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Why Little Women? Part 2

The Making of Little Women

Choosing a musical, is one of the most difficult parts of producing one. It’s not an exaggeration to say that I obsess over watching musicals in search of the perfect one. My goal is to find a musical which provides students with the greatest opportunity for growth. Sure, I want to see them create an amazing production that knocks the socks off of their parents and all of Sandpoint. It can sound like hyperbole, but, in the end, it really is about the process. The best shows reflect back to us a full range of human experience and emotion; tears and joy spontaneously well up from the depths of our being. A show of this nature allows the students to project their struggles outside of themselves and onto the story, giving them the opportunity to process their own inner experiences and objectively work through challenging emotions. A complete show will also reflect back the joy to be found in life, gratitude for who we are and what life bring us. Finding such a show that also has the right number of roles and is at an adolescent level is not an easy task.

Finding Little Women was a surprise. I discovered why this story has had its staying power. For over 150 years it has spoken, and still speaks to the hopes and aspirations of adolescents – our adolescents. It also has a good dose of humor and fun, necessary ingredients in the life of a teenager.

For high-schoolers, the “real world” is not far off – and it can be daunting. School work can be difficult, social situations are awkward, internal emotions are powerful and difficult to work through. Little Women gives them a chance to explore approaching adulthood, and it gives their parents and teachers a chance to empathize with them and reflect on their own lives.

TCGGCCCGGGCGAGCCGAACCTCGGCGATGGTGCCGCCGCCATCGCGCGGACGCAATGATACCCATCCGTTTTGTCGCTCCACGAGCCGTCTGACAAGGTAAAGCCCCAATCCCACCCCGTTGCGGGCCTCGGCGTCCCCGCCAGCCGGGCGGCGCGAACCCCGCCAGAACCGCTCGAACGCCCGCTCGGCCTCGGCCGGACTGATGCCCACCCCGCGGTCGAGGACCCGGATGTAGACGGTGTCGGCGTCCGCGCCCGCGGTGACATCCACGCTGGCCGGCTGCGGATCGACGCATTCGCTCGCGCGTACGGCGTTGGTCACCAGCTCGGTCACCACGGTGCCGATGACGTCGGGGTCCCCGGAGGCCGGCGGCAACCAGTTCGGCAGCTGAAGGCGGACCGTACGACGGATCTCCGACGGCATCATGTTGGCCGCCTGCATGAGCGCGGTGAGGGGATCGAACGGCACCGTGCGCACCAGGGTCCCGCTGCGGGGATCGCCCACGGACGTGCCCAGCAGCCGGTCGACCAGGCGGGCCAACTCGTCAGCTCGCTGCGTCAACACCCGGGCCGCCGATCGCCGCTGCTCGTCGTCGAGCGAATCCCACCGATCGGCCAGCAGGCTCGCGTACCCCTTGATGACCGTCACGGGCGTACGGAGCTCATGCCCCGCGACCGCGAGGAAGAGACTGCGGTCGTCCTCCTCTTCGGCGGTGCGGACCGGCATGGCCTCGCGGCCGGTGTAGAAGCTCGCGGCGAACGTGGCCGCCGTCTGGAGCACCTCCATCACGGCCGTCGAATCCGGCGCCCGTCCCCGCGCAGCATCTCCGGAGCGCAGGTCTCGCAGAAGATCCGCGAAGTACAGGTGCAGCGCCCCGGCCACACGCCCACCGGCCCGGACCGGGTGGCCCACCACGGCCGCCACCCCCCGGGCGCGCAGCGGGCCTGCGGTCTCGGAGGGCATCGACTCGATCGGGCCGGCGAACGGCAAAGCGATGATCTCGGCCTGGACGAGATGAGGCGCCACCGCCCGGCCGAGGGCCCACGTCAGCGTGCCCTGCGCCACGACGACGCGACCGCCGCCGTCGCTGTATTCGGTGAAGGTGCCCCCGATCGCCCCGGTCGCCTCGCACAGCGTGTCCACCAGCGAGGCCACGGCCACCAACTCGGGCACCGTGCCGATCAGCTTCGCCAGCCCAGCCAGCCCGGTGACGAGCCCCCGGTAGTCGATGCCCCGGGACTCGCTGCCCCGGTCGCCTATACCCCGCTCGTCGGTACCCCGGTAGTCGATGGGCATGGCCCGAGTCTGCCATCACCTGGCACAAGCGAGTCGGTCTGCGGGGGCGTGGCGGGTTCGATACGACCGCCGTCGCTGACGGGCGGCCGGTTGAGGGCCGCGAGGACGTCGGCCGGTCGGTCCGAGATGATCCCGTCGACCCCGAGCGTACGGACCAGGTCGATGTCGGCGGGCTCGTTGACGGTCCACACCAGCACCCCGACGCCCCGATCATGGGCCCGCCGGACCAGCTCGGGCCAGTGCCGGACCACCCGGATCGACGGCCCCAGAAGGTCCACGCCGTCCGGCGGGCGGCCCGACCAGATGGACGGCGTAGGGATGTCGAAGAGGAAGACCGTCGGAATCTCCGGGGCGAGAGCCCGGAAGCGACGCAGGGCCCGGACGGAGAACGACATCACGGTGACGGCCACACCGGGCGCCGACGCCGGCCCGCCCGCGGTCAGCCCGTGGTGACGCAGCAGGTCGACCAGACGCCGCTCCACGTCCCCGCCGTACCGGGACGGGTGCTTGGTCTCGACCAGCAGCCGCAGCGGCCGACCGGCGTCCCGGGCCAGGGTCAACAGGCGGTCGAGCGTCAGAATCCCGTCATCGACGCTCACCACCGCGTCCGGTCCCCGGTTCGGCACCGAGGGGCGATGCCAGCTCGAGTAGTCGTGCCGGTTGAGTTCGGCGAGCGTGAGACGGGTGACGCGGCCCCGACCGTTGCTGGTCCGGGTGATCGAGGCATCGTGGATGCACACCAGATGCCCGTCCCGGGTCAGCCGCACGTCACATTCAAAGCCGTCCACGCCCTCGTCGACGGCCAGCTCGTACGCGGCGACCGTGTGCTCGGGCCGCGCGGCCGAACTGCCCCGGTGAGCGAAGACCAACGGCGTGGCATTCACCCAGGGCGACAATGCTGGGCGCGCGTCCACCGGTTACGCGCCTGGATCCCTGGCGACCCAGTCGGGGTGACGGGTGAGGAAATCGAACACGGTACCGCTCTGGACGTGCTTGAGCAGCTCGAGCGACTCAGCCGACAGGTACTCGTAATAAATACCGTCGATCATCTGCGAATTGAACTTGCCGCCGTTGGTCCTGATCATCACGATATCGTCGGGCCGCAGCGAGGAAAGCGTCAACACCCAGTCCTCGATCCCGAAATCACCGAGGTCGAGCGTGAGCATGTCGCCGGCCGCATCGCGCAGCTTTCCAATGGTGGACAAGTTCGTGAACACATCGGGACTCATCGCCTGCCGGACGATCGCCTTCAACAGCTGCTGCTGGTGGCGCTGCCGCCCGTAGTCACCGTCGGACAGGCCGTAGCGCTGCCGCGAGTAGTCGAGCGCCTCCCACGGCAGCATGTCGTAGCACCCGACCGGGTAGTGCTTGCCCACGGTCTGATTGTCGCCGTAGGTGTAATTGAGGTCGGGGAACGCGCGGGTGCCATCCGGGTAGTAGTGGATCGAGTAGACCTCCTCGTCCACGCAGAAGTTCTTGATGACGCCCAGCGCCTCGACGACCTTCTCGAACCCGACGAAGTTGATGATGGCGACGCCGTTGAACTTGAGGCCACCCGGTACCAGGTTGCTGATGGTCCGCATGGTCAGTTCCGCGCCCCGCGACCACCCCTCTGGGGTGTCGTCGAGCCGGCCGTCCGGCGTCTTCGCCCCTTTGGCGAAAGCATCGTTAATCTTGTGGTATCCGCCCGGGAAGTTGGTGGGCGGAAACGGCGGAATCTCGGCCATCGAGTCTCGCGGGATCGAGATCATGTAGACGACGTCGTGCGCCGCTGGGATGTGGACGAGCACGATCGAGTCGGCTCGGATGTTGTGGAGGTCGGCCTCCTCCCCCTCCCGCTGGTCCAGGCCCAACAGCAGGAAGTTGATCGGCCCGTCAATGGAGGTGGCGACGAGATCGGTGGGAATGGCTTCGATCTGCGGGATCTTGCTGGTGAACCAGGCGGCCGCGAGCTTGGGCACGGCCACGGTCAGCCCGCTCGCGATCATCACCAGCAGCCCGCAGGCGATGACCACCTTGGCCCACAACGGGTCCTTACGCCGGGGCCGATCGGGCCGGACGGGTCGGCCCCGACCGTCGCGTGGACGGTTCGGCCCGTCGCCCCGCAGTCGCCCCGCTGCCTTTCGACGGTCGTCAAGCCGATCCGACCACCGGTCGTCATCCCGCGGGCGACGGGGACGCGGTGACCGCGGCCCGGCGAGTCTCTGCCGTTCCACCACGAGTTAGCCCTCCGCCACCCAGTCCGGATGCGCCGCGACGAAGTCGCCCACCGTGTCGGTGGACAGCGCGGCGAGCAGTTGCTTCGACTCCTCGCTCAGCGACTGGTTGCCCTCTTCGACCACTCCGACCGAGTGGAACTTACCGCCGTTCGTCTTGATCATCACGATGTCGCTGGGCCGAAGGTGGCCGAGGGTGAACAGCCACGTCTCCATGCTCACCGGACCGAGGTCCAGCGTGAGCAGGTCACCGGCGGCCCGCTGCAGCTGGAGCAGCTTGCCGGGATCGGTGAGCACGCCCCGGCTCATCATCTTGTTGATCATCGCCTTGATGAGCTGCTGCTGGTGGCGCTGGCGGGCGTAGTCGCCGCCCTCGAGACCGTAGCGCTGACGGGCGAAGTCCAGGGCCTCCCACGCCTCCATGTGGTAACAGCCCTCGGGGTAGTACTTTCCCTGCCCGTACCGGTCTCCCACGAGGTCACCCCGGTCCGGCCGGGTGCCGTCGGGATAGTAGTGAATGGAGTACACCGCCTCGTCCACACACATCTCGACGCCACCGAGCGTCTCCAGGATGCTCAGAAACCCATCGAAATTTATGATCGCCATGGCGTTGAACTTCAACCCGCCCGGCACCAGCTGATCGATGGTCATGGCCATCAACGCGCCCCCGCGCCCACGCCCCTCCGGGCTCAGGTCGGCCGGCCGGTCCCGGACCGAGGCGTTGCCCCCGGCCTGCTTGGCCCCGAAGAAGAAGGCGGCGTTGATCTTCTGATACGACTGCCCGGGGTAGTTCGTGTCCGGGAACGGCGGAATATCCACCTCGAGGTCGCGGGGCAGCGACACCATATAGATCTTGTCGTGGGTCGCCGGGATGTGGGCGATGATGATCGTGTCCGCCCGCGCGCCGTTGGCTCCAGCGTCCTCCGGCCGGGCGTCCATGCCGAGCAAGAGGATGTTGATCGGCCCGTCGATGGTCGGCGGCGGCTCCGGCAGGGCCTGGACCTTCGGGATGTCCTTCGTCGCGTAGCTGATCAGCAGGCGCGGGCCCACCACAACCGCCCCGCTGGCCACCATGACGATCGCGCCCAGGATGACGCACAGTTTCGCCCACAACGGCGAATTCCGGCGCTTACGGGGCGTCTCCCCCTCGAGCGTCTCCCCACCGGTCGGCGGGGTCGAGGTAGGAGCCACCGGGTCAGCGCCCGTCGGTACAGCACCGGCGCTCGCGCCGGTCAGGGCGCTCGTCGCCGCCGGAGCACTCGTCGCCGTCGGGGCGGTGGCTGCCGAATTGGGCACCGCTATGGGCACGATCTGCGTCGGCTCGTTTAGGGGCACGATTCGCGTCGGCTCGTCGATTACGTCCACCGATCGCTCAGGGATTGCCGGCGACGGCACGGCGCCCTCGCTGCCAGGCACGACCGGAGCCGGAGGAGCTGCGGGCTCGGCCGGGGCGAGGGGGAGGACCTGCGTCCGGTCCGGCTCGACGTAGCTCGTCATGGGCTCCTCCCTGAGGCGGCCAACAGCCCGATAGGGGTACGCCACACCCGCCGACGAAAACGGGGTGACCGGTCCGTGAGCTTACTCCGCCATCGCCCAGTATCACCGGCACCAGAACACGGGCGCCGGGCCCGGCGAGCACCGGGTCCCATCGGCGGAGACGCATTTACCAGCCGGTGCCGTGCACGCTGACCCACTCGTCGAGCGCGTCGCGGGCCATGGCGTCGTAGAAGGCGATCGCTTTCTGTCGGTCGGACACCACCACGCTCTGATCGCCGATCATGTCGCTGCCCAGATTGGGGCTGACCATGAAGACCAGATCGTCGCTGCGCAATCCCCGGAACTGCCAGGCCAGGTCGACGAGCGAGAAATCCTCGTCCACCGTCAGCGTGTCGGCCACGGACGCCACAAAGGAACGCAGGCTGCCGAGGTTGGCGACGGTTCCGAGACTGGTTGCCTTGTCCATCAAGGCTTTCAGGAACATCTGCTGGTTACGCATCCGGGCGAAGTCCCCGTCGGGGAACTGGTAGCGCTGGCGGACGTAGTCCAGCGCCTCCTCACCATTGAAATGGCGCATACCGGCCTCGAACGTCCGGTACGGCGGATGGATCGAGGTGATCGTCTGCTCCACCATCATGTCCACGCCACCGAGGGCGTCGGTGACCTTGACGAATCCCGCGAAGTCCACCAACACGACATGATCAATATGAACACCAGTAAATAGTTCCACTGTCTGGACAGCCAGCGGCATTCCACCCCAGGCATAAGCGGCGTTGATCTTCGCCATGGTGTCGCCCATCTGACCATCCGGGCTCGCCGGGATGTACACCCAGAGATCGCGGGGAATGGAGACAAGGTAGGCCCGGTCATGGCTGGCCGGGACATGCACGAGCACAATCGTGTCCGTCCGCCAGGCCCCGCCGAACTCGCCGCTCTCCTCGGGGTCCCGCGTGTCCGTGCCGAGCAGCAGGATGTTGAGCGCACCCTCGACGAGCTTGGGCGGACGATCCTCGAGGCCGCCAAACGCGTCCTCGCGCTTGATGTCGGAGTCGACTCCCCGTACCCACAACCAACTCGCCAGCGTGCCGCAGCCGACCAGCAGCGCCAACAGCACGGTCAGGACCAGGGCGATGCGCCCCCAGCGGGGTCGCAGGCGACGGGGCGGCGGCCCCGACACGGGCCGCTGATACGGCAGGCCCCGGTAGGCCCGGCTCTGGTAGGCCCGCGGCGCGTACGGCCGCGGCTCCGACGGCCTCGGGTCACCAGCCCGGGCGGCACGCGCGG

In the character of Jo, we see our own aspirations to be recognized for who we are, the desire to achieve success against all odds and be “astonishing.” The students are already astonishing themselves and each other as they reveal parts of themselves that they never knew existed. Through the March sisters and their suitors, we relive the universal quest for love. As you can imagine, this is a tender subject for adolescents. We get to feel outrage when Laurie’s love is spurned as well as hope and tenderness in Meg’s marriage. The jury is still out on Amy’s marriage and Jo’s engagement. Meg’s twins and the soon-to-arrive third child announce possibilities that give everyone pause. It is difficult to come to terms with the impermanence of life, and all of us are moved to tears through the loss of Beth. We are challenged to overcome our sadness and find gratitude for the blessings of life and the precious time we do have with each other.

All through the story, the accompanying music enchants and delights. The lyrics are powerful and the story is told through them. We celebrate as each student rises to their potential and their spirits soar. I will leave you with the final words from the song, “Astonishing,” which captures the essence of this triumph.

Here I go and there's no turning back.

My great adventure has begun.

I may be small but I've got giant plans

To shine as brightly as the sun.

I will blaze until I find my time and place,

I will be fearless, surrendering modesty and grace.

I will not disappear without a trace.

I'll shout and start a riot,

Be anything but quiet.

Christopher Columbus,

I'll be astonishing,



At last.

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